Close Encounters

A few weeks ago I recorded a pleasant encounter I had at the grocery store. My hope is that this story will add some positive vibes to the world

     I’m always impressed how encounters with new people can be so meaningful, and almost magical.  I had one such encounter in the grocery store this week.  While I was checking out a young Asian man stood right behind me.  We both did a double take because it was only two days prior that we were in exactly the same place together.  I reminded him, “We met here two days ago and you were buying a bag of King Arthur Wheat Flour and you were going to make cookies for your girlfriend who was visiting.”  He said “Yes, and here’s my girlfriend Sarah right here.”  I said, “Hello Sarah!”   Sarah smiled and said hello back.  Then I asked the young man how the cookies turned out and he said “Great!” and that they would make them again. I saw he was buying Tofu so I asked  him with all seriousness if he was going to make Tofu Cookies.  He laughed as if one doesn’t make Tofu Cookies, and said they would make something, but I didn’t catch the name. “A Korean dish,” he said. We conversed a little more and I managed to get them to tell me they were students – he at UCONN and Sarah at U of San Diego.  I said “Oh my son lives in San Diego.” Yet another coincidence.  I asked what he studied, and he said, “Economics.”  Then I asked Sarah, and she said, “Economics.”  As I proceeded to leave he asked me what my name was and I told him, and I asked what his name was, and he said “Pin”, “Pin and Sarah” he said.  I said it was a pleasure to meet them.  We both agreed ours was a wonderfully joyful encounter and we hoped we would meet again.  I then left the store, with a memorable experience to take home.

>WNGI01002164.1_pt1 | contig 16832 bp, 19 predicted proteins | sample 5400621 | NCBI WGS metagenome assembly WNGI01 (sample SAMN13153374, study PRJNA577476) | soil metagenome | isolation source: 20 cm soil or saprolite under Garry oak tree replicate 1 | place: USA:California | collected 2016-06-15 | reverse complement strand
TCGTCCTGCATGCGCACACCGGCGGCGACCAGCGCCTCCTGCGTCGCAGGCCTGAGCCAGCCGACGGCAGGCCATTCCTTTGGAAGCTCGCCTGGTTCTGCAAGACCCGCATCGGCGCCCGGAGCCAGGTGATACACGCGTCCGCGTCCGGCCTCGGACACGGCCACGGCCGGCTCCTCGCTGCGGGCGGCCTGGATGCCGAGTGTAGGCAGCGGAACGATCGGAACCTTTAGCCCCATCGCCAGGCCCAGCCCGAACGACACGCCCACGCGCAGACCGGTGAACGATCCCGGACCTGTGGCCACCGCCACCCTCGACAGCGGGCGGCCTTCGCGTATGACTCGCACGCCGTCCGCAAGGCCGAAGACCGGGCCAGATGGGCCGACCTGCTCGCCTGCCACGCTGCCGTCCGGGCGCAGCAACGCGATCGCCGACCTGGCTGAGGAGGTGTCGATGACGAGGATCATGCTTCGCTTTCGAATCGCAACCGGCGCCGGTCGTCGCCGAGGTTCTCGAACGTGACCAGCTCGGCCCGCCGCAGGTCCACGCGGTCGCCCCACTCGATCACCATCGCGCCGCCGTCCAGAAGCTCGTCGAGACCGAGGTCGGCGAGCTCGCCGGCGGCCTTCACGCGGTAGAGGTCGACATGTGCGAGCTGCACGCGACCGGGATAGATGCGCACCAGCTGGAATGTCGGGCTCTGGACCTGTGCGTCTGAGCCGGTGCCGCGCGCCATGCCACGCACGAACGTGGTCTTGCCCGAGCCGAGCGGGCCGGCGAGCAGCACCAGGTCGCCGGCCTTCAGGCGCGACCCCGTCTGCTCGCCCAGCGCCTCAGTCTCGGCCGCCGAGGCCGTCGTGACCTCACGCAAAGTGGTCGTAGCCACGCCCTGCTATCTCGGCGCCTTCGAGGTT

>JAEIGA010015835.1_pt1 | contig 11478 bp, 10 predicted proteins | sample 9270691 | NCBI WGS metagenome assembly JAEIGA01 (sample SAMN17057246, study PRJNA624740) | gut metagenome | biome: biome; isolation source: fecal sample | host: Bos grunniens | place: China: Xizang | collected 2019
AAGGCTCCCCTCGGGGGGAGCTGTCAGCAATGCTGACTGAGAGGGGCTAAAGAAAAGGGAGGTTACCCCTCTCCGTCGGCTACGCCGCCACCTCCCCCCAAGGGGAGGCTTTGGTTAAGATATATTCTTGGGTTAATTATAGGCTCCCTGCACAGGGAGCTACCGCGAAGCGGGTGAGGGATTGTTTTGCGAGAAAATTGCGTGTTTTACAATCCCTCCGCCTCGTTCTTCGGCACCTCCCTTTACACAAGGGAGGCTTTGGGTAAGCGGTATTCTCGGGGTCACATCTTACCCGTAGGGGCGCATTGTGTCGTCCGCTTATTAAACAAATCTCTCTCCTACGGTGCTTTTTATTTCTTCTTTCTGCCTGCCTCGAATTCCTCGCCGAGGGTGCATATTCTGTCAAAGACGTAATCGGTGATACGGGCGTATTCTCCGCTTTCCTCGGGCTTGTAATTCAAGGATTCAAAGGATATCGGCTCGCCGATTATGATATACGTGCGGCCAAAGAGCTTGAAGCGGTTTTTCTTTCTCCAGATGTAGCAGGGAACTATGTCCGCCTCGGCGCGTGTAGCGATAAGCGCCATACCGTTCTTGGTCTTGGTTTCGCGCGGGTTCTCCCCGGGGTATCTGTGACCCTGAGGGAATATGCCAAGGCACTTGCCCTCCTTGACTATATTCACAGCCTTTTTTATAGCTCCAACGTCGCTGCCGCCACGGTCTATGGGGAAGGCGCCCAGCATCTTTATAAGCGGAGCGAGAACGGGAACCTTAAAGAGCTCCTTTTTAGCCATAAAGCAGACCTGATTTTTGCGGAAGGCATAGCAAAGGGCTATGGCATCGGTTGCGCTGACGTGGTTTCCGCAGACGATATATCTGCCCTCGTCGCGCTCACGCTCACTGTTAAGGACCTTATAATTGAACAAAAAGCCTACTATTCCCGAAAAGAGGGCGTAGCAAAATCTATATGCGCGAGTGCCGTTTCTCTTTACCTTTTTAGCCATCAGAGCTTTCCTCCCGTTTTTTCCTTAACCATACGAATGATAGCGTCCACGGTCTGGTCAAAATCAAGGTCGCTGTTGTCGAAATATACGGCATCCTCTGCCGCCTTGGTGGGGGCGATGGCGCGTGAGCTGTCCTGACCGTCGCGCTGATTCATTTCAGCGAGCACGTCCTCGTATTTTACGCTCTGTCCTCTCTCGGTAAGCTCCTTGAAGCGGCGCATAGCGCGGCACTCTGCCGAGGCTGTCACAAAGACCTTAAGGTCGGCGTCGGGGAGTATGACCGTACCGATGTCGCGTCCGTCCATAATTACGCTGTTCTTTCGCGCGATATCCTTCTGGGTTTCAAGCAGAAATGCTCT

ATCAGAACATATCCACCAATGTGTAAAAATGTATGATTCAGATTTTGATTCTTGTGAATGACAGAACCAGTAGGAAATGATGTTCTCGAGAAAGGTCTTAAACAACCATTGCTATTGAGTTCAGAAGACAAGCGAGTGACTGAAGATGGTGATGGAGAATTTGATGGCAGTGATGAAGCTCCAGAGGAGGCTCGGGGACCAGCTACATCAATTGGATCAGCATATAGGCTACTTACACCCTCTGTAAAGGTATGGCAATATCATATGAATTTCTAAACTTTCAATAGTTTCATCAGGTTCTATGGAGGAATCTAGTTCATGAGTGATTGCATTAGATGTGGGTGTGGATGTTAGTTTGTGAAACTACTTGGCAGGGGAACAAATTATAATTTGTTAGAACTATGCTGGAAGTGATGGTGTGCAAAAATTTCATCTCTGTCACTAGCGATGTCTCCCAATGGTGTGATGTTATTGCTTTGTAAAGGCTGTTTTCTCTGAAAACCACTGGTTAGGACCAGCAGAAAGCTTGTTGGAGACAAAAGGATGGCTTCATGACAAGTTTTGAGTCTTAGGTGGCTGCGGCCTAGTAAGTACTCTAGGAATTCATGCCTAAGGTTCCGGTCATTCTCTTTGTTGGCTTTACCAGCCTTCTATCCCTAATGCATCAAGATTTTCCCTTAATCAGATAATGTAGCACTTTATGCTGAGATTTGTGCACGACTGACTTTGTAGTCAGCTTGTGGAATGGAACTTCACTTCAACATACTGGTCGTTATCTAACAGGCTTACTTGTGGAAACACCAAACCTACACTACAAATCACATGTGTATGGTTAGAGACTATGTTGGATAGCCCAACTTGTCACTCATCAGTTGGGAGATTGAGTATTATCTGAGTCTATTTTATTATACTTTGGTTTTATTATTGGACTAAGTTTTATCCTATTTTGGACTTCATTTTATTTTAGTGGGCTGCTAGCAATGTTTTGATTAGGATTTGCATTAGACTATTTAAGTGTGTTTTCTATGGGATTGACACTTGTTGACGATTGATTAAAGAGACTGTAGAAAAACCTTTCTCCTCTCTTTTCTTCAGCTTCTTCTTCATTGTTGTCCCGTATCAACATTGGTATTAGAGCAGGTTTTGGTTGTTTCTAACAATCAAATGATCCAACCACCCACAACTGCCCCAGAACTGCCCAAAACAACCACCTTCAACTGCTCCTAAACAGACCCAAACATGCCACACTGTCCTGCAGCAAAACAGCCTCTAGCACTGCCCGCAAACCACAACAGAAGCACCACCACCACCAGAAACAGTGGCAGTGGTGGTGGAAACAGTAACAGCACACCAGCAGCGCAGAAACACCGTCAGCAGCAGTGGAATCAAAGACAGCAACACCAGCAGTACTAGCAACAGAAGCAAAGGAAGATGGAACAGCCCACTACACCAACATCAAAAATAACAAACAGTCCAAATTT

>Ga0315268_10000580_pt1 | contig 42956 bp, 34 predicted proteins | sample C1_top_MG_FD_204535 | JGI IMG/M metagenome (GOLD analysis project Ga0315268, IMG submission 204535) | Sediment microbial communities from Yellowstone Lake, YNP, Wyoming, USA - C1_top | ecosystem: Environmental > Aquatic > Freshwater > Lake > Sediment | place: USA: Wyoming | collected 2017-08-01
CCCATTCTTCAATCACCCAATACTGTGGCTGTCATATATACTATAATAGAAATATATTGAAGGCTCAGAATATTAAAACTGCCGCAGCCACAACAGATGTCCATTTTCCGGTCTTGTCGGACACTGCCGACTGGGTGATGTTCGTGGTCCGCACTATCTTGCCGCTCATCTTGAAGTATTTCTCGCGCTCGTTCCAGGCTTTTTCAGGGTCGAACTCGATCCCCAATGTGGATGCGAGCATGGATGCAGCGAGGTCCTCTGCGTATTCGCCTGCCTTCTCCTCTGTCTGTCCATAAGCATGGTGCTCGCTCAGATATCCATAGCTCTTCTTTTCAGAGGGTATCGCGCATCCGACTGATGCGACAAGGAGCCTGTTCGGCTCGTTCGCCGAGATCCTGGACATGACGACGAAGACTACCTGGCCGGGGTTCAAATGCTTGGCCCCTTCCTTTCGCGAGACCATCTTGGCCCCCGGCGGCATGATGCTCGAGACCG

It never ceases to amaze me when a magnetic charm takes hold in this world. Really, what were the chances that I would bump into the same stranger in the same place within two days of each other? And on top of it, have such a pleasant conversation. Since these two consecutive meetings, I haven’t run into Pin, or, at least I am not aware of our paths crossing. Though, it’s possible we have – and maybe we will. Until then, let the magic of the world unfold.

Words to Live By

Albuqurque, New Mexico at a Deli

Educating the mind without educating the heart is no education at all.
– Aristotle

There must be those among whom we can sit down and weep and still be counted as warriors. – Adrienne Rich

A Day at the Beach

Tuesday, July 12, 2022

I love the beach
It’s a special place for me
I take naps
Listen to waves
And walk along the sandy edge of the ocean,
Watching children make castles in the sand.

Dreams of the inhabitants flood the beach
My dreams, their dreams, everyone’s dreams.
The salty water of the tide moves in and out
And sweeps up all these dreams
and moves them back out to the sea.
Back and forth, back and forth, 
dreams tumble like shells with the riptide.
Dreams that may never come true
Dreams unseen in real life
Except in the minds of those who dare to ponder 
that which is possible.

A small girl with blonde hair to her shoulders
Builds pyramids by the seashore with her dad.
Chichén Itzá comes to mind.
The re-creation of a place they never heard of before.
Maybe shown in a picture, at some time,
By some teacher, from who knows where. 
And it stuck in their mind.
As the tide moves in at about 4 o’clock,
Most pack their bags to go.
Begrudging the work that lies ahead
Their feet kick up their dreams in the sand.